Is a fetus a part of the pregnant person or an independent entity? How we answer this question has important implications — morally, legally and ritually. Most of us are used to hearing this question asked in the context of modern abortion debates. But the rabbis of the Talmud also asked, and answered, this very question in another context entirely.
On today’ daf, that context is corpse impurity. We have already learned that to transmit corpse impurity, there must be a minimum of a ladleful of dead human matter from a single corpse. If the ladleful of dead matter is a mixture of material from different corpses, it does not transmit corpse impurity, which prompts the following question:
Rabbi Yirmeya raised a dilemma: Does a fetus in its mother’s womb (combine) into a mixture or not?
If a pregnant woman dies, does her fetus count as part of her body (and therefore help make up the minimum measure of dead matter that causes corpse impurity)? Or does the fetus count as a separate body (and therefore the dead matter is a mixture)? What are the two sides of the argument?
Since the Master said a fetus is the thigh of its mother, it is therefore her body and it does not form a mixture with it. Or perhaps since it will ultimately emerge, it is separated from her.
One could reason that since the fetus is currently inside the woman’s body, perhaps it is considered a part of it for the purposes of calculating dead matter. On the other hand, in a normal situation the fetus is meant to leave the woman’s body. Perhaps then it is already considered separate from her and thus can combine into a mixture.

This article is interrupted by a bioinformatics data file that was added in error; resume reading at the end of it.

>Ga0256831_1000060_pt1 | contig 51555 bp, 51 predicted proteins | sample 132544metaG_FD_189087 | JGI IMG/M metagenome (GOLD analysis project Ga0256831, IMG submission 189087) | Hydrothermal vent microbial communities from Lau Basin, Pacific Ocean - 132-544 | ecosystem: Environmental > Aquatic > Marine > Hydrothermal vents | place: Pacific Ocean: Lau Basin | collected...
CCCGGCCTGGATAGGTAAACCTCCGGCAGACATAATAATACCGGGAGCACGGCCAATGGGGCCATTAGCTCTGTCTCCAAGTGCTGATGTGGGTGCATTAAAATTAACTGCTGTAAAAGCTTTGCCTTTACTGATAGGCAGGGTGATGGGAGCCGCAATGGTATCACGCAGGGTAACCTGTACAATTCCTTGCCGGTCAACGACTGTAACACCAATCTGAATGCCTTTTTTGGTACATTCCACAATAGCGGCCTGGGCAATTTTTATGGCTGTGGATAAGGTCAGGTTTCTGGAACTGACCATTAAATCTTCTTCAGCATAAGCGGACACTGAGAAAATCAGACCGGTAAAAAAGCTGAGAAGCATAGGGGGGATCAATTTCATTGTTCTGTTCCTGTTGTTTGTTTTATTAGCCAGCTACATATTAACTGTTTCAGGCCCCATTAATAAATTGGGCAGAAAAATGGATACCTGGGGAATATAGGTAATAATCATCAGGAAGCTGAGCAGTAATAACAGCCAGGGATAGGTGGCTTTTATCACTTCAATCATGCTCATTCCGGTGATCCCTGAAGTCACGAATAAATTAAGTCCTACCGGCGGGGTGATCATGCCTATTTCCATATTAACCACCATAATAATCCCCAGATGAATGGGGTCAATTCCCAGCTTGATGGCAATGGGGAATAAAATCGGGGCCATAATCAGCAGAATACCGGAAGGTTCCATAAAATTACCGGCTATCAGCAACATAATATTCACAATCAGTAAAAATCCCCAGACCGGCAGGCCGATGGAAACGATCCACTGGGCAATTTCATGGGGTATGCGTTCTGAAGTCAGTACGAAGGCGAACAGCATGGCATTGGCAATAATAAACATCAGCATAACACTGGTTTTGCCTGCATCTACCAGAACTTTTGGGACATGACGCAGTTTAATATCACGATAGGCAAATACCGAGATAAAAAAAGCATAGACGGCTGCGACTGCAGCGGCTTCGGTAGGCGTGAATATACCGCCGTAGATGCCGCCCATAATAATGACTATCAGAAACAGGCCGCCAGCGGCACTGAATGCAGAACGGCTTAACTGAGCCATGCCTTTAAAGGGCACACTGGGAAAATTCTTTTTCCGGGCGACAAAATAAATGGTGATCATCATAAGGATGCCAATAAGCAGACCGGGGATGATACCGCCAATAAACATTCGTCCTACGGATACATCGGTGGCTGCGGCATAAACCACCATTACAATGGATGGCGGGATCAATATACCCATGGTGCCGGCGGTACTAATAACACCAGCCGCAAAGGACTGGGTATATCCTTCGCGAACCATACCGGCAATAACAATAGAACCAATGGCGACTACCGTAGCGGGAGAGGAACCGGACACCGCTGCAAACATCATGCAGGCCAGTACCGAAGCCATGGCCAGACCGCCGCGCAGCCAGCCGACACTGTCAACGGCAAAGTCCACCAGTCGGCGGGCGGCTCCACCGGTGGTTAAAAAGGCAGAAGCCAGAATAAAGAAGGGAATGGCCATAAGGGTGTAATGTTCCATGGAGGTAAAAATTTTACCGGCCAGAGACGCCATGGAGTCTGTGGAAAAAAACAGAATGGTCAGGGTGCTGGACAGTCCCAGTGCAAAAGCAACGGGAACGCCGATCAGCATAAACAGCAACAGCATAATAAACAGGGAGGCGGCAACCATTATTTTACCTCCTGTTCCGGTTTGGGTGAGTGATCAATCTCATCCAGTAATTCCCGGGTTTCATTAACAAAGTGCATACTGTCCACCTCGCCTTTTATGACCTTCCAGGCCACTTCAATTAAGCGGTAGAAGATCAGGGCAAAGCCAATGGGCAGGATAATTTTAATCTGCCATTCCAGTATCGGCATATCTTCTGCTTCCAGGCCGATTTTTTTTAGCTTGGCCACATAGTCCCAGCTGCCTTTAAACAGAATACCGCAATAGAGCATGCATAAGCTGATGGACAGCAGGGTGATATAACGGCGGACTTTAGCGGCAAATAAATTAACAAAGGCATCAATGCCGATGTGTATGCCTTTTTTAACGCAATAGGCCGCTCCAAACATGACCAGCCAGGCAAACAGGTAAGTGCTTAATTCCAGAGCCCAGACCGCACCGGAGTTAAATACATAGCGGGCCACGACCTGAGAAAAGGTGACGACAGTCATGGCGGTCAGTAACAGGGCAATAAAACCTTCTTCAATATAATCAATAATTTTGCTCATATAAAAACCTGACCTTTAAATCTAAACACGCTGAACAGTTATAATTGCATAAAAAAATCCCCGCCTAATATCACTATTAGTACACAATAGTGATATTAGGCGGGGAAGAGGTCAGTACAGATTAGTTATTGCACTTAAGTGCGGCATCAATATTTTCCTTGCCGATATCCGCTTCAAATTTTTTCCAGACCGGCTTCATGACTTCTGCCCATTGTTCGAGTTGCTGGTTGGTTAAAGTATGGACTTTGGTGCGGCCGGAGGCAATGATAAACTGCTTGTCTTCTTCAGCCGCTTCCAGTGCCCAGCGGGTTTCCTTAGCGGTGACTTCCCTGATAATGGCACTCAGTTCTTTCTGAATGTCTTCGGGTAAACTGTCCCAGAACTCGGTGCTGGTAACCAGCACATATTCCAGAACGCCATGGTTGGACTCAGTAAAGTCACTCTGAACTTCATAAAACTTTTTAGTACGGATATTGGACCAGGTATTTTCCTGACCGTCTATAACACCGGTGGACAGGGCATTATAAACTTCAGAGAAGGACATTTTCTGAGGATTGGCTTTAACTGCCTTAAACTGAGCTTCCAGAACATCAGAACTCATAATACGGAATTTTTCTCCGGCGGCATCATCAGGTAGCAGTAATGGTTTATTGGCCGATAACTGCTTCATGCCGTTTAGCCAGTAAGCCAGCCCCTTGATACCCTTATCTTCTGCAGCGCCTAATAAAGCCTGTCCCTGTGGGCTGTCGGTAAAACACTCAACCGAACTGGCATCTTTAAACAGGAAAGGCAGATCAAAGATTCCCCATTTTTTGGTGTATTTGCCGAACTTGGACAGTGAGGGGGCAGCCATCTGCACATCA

The rabbis next explore whether other things found inside a dead woman — like semen, spit or food — count as separate for the purposes of calculating a mixture. Ultimately, the discussion concludes that all of these count as separate from the dead woman’s body. That means that it is actually pretty hard to find a ladleful of corpse dust that is from a single corpse, halakhically-defined.
Here’s where it can be helpful to remember that the rabbis didn’t live in the modern world. Sometimes that is obvious to us as we read, but at other times, we can forget in our very real search for answers and inspiration.
Many of us may be reading this text (and others like it) trying to understand what the rabbis think about abortion. But the rabbis of Sasanian Babylonia aren’t talking about abortion. They are very specifically trying to determine the likelihood that a ladleful of dead matter can transmit corpse impurity. If the fetus is a separate being that would form a mixture with the body of its mother, that would preclude a ladleful of this mixture from transmitting impurity — which, for those who are trying to avoid corpse impurity, would make it a lot easier to move through the world. But if the fetus is a part of its mother’s body, then this ladleful would not be a mixture and would transmit corpse impurity — meaning the living would have to be especially careful around it.
What does this mean for rabbinic attitudes towards abortion? Apparently, absolutely nothing. And interestingly, even the most popular medieval commentators, who often drew analogies to tangentially related talmudic texts to answer the questions of their day, did not connect the discussion on today’s daf to abortion. Sometimes a discussion about corpse impurity is just a discussion about corpse impurity.
Read all of Nazir 51 on Sefaria.